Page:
Monday, January 05, 2009

female to male and back again

i did this make up for a halloween party last year. this is a very fast and sloppy version but you get the idea. i was kind of popular among the girls on the dance floor that evening ;D and the reason why i don't smile when i'm made up as a guy is because that really blows my cover ;)

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Transgender people often face a legal labyrinth when changing gender on identity documents

by Emily Gurnon


When Carrie PepinSmith wanted to become Cary PepinSmith, a Hennepin County judge had no problem granting the request.

But when the 44-year-old transgender man wanted to change the "F" on his birth certificate to an "M," the judge balked.

"He had no idea how to change the gender on my birth certificate," PepinSmith said. But he'd heard other people had gone to the same place, the Hennepin County Courthouse, and had both the name and gender designation changed at once.

"So why is there no consistency in this?" he wondered.

People who move from one gender to another — with surgical changes or without — face a confounding maze of legal challenges. One of the greatest is changing identity documents, including birth certificates, driver's licenses, Social Security records and passports.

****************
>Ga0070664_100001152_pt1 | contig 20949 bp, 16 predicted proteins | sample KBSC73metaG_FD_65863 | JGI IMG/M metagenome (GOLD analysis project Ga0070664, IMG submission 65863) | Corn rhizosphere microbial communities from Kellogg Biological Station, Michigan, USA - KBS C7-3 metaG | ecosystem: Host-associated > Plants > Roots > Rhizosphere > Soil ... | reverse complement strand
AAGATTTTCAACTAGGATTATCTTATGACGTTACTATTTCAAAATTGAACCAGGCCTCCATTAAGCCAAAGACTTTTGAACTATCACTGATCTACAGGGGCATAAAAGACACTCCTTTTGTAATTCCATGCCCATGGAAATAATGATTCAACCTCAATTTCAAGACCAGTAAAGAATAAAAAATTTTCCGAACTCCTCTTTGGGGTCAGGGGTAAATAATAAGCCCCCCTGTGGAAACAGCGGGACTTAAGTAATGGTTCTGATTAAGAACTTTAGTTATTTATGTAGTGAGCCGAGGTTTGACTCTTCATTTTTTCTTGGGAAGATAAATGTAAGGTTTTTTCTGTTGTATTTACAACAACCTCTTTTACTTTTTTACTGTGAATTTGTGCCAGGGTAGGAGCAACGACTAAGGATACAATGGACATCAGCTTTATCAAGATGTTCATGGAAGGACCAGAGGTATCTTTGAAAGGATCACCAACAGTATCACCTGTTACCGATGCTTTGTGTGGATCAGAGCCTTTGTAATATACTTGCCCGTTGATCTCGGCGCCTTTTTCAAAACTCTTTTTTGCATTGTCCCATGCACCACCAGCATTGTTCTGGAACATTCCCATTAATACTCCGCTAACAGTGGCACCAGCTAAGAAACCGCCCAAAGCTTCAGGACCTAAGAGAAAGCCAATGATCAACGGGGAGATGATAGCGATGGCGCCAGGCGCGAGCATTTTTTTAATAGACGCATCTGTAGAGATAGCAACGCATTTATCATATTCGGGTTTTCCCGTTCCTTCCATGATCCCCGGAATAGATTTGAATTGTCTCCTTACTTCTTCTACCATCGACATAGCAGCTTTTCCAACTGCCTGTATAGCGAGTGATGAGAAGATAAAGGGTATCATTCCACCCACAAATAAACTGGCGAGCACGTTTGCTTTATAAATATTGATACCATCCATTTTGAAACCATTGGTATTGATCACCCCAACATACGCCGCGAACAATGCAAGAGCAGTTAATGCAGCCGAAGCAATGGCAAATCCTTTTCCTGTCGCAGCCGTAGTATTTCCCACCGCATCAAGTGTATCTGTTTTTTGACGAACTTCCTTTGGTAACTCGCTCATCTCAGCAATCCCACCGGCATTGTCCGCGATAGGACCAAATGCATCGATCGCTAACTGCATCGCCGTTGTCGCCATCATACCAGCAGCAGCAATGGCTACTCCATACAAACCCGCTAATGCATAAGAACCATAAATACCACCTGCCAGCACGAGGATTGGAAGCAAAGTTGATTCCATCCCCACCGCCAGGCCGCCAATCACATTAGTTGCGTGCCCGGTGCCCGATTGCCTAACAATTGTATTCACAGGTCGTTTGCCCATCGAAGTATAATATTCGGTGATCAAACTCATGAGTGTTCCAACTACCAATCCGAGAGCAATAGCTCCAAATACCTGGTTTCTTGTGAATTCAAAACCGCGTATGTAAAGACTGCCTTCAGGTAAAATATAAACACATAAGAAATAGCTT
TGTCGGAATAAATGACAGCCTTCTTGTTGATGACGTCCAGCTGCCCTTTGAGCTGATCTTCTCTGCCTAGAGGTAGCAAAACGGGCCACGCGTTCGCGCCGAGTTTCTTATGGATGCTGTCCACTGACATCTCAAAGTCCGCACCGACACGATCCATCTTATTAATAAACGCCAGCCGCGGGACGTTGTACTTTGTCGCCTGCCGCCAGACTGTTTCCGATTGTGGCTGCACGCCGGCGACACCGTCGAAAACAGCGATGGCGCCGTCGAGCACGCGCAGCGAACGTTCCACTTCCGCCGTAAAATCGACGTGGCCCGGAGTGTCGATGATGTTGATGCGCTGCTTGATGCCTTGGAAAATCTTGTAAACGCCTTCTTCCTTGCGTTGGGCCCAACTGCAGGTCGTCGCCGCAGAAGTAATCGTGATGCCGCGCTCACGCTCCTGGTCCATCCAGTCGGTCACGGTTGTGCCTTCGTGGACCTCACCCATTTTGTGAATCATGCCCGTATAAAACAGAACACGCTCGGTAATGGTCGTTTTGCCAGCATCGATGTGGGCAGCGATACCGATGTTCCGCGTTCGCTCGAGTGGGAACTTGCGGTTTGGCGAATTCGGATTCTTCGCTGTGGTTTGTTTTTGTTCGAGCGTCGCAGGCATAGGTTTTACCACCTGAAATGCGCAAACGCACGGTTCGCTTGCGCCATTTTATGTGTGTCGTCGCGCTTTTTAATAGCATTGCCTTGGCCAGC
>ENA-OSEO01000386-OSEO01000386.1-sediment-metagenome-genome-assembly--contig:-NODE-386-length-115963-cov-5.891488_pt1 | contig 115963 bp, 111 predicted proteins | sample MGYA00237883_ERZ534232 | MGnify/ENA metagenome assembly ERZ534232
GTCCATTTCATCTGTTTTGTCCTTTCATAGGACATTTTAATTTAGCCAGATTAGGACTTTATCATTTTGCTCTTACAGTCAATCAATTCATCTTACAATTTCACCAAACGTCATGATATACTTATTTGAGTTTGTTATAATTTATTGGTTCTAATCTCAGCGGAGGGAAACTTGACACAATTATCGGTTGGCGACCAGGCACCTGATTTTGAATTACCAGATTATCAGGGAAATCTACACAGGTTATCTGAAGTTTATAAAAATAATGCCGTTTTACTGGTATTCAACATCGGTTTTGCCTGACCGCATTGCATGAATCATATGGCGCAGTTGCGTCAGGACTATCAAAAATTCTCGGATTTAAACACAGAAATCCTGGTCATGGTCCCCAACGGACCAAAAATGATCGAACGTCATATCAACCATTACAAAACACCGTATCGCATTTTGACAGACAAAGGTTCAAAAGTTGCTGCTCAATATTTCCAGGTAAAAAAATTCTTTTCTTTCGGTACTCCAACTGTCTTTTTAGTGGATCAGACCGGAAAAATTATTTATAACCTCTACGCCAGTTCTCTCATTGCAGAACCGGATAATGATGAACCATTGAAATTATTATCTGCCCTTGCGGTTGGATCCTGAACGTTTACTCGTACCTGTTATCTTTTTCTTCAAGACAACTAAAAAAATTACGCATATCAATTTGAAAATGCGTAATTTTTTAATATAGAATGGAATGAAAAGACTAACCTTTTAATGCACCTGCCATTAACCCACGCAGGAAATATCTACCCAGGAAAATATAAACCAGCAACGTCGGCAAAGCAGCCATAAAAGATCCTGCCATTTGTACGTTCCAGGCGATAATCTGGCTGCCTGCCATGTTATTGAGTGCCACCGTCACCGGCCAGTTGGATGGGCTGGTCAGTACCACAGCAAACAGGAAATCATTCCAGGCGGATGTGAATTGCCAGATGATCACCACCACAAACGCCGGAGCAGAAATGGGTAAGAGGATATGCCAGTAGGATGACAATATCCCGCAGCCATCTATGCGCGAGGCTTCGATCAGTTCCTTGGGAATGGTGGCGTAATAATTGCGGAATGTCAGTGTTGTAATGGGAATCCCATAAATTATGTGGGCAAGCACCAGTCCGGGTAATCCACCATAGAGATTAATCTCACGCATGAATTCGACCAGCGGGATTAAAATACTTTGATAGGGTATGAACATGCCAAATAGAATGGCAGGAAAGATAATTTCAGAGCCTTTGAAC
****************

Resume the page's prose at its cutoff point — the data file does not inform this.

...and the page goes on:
It doesn't stop there. Issues involving employment, health insurance and even bathroom use are among the top concerns facing transgender people, advocates say.

"Our legal system is so premised on the notion of two categories, male and female, that it doesn't easily grasp what to do when a person moves from one category to another," said Phil Duran, staff attorney at OutFront Minnesota, a Minneapolis-based group that offers programs and services for the gay, lesbian, bisexual and transgender communities.

"The law often just does not have easy, established answers for the questions transgender people find themselves facing," Duran said. . . .Read More

Transgender Rabbi Blazes Trail for Observant Jews

by Kilian Melloy
EDGE Contributor
Jan 5, 2009

The Jewish community has largely embraced its GLB members, with transgendered Jews now also being more widely accepted.

A Han. 5 article at related the experience of Elliot Kukla, a rabbi in the Reform tradition of the Jewish faith, who disclosed that he was transgendered before he was ordained over two years ago.

In that short span of time, Kukla has seen the his faith open up to him.

The article quoted Rabbi Kukla as saying of his fellow Jews in the San Francisco area, "I’m so amazed at the old ladies who will turn to their friends and say, ’Did you meet the nice, young transgender rabbi?’"

Added the rabbi, "Some of that is San Francisco, but that conversation would never have happened a few years ago."

Jewish GLBT group Mosaic’s executive director, Gregg Drinkwater, noted, "Transgender issues are really the next set of issues that the Jewish community feels it needs to address." . . .Read More

A transsexual woman's perspective

Inclusion isn't inclusion if it stops at the bedroom